This week’s food news was filled with Canadians taking initiative to improve our future. After Canadian health officials finally addressed Canada’s salmonella issues last week, they’ve made another positive step this week with their plans to set a cap on arsenic levels in food. Although Canada is one of the last countries in the western world to do so, we’re glad to see it happening now.
Another prominent name in Canada’s culinary scene has stepped up to ask that Saskatchewanians do more to help independent food-providers compete with the big chain restaurants that frequently displace them.
Elsewhere in the Prairies, Village Ice Cream is following in the footsteps of Democracy Donuts’ successful campaign to increase voter turnout at Alberta’s upcoming provincial election. The popular Calgary ice cream purveyor is offering free ice cream to voters, proving that the way to a person’s heart truly is through the stomach.
Here are six things you might have missed in food news this week.
Health Canada to set cap on arsenic in food
Last month, we reported on an investigation that found disturbing levels of arsenic in some Canadian-made baby foods. This week, Health Canada announced its plans to launch a months-long consultation process aimed to restrict high levels of arsenic in food in Canada.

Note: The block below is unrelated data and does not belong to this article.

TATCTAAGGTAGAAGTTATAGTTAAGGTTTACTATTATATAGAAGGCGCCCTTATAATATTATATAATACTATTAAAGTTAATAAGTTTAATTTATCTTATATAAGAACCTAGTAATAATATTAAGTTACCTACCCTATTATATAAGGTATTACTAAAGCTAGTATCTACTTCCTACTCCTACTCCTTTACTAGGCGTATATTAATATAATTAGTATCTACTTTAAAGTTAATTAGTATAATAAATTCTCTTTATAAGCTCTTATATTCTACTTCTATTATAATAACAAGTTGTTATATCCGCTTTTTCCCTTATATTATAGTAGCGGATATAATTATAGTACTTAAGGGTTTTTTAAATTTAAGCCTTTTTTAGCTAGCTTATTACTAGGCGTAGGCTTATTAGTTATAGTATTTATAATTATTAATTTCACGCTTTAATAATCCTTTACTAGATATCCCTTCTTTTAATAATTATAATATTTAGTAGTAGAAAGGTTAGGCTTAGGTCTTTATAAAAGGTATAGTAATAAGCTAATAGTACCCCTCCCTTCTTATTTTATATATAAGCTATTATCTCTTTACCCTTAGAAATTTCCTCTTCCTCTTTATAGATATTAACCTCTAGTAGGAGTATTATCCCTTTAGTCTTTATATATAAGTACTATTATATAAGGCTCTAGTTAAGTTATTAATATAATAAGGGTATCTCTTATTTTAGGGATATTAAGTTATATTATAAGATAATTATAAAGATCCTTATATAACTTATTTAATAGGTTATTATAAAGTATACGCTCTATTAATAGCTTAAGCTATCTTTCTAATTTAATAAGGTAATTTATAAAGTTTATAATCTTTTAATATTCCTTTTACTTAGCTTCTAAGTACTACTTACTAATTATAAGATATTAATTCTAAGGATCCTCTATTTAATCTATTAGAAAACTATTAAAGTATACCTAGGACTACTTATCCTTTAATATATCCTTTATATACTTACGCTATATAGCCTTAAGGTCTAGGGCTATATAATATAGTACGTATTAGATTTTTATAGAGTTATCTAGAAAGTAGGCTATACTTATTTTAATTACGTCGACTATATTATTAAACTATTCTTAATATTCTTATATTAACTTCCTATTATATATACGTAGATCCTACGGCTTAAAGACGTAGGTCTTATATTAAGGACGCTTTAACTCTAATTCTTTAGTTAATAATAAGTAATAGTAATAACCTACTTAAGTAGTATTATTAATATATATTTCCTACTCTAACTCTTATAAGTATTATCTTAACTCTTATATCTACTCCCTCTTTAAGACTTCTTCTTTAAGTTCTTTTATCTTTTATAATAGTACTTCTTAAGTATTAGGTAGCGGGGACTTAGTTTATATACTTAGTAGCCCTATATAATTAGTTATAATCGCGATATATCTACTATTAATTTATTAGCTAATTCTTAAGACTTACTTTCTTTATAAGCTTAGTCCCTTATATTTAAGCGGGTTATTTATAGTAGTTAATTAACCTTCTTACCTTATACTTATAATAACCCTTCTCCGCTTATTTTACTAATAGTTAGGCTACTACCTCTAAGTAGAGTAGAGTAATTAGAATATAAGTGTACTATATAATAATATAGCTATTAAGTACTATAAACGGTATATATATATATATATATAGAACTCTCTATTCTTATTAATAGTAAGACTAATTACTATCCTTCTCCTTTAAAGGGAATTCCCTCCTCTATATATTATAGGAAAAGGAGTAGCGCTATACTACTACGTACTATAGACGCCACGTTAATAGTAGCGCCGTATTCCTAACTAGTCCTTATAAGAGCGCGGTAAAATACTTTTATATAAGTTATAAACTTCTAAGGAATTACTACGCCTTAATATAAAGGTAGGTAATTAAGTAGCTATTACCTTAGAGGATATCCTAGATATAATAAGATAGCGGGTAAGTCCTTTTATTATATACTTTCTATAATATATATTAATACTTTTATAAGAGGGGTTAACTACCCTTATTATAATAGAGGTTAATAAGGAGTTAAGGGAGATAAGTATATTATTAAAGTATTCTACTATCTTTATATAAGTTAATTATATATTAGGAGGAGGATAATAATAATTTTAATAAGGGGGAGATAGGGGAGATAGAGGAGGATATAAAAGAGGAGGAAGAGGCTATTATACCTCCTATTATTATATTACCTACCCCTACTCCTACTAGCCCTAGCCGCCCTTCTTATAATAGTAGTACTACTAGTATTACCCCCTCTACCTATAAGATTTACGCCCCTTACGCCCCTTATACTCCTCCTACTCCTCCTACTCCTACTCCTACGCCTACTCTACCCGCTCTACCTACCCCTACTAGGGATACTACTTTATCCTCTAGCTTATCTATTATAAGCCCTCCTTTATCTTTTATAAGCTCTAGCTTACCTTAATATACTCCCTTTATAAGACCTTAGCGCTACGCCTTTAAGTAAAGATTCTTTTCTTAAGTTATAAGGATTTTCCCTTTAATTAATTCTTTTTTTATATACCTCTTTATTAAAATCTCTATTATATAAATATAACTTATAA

Find the full story at CBC News.
Voting in the Alberta provincial election keeps getting sweeter
It looks like Democracy Donuts has started a new trend in voter incentivization.
One of Calgary’s premiere ice cream purveyors, Village Ice Cream is offering free ice cream to Albertans who vote in the provincial election. Once you’ve voted, all you have to do is snap a selfie in front of your voting station and bring the photo to one of Village Ice Cream’s three Calgary locations.
Find out more at the Daily Hive.
Local restaurants call for help to compete with big chains
After an article by our very own Jenn Sharp on the importance of supporting local food-providers shook the internet last week, Saskatchewan food-lovers seem to be rallying to the cause. Saskatoon-based executive chef and owner of landmarks Primal and The Hollows, Christie Peters, recently spoke up about the difficulties independent restauranteurs face when competing with chain restaurants.
Check out this article at CTV News for more.
Skip the Dishes says it’s committed to Canada
Jollibee announces expansion plans in Canada
Popular Filipino fast-food chain, Jollibee has hinted expansion plans in Canada. The chain is opening new stores in major Canadian cities such as Edmonton, Calgary and Toronto. Although the opening dates have not yet been announced, the restaurant has released numerous job postings across Canada, so we think it's safe to say it won't be long.
Get the full scoop at Daily Hive.
Cheese Expertise Center in Québec receives funding from the government of Canada
The government of Canada has announced its plans to invest a huge amount of money into cheese development and innovation to strengthen its status the competitive market. As a result of this investment, the Cheese Expertise Centre will be able to create a number of seminars and databases to streamline the production process and improve training for staff. So far, 26 processors have already been approved for funding in Québec.
Read more at Food in Canada.